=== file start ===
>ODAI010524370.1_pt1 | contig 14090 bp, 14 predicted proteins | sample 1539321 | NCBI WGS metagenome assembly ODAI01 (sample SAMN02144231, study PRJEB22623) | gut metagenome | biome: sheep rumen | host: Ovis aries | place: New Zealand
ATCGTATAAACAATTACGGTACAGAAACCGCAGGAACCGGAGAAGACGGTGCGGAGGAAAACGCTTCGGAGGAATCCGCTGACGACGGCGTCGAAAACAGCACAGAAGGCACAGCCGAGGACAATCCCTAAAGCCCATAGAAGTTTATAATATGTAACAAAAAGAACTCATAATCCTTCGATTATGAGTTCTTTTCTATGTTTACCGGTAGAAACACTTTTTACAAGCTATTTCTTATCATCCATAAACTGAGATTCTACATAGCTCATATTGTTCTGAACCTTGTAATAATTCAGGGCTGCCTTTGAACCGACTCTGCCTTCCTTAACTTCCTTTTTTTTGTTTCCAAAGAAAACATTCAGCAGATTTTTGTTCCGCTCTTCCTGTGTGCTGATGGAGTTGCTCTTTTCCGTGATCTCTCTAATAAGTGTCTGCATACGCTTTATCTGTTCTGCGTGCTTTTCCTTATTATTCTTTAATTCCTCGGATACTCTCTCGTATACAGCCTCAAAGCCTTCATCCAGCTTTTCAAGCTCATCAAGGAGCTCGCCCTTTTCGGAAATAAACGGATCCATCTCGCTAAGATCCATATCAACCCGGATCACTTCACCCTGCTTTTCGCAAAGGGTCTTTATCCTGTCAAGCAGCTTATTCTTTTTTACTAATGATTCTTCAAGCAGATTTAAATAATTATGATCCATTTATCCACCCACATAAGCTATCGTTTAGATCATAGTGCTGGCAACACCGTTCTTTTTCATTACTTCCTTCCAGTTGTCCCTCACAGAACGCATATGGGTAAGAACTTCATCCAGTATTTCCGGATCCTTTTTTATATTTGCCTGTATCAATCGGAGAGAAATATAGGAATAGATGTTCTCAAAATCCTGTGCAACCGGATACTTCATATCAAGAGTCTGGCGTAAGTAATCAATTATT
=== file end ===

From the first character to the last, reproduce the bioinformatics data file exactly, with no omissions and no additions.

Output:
>ODAI010524370.1_pt1 | contig 14090 bp, 14 predicted proteins | sample 1539321 | NCBI WGS metagenome assembly ODAI01 (sample SAMN02144231, study PRJEB22623) | gut metagenome | biome: sheep rumen | host: Ovis aries | place: New Zealand
ATCGTATAAACAATTACGGTACAGAAACCGCAGGAACCGGAGAAGACGGTGCGGAGGAAAACGCTTCGGAGGAATCCGCTGACGACGGCGTCGAAAACAGCACAGAAGGCACAGCCGAGGACAATCCCTAAAGCCCATAGAAGTTTATAATATGTAACAAAAAGAACTCATAATCCTTCGATTATGAGTTCTTTTCTATGTTTACCGGTAGAAACACTTTTTACAAGCTATTTCTTATCATCCATAAACTGAGATTCTACATAGCTCATATTGTTCTGAACCTTGTAATAATTCAGGGCTGCCTTTGAACCGACTCTGCCTTCCTTAACTTCCTTTTTTTTGTTTCCAAAGAAAACATTCAGCAGATTTTTGTTCCGCTCTTCCTGTGTGCTGATGGAGTTGCTCTTTTCCGTGATCTCTCTAATAAGTGTCTGCATACGCTTTATCTGTTCTGCGTGCTTTTCCTTATTATTCTTTAATTCCTCGGATACTCTCTCGTATACAGCCTCAAAGCCTTCATCCAGCTTTTCAAGCTCATCAAGGAGCTCGCCCTTTTCGGAAATAAACGGATCCATCTCGCTAAGATCCATATCAACCCGGATCACTTCACCCTGCTTTTCGCAAAGGGTCTTTATCCTGTCAAGCAGCTTATTCTTTTTTACTAATGATTCTTCAAGCAGATTTAAATAATTATGATCCATTTATCCACCCACATAAGCTATCGTTTAGATCATAGTGCTGGCAACACCGTTCTTTTTCATTACTTCCTTCCAGTTGTCCCTCACAGAACGCATATGGGTAAGAACTTCATCCAGTATTTCCGGATCCTTTTTTATATTTGCCTGTATCAATCGGAGAGAAATATAGGAATAGATGTTCTCAAAATCCTGTGCAACCGGATACTTCATATCAAGAGTCTGGCGTAAGTAATCAATTATT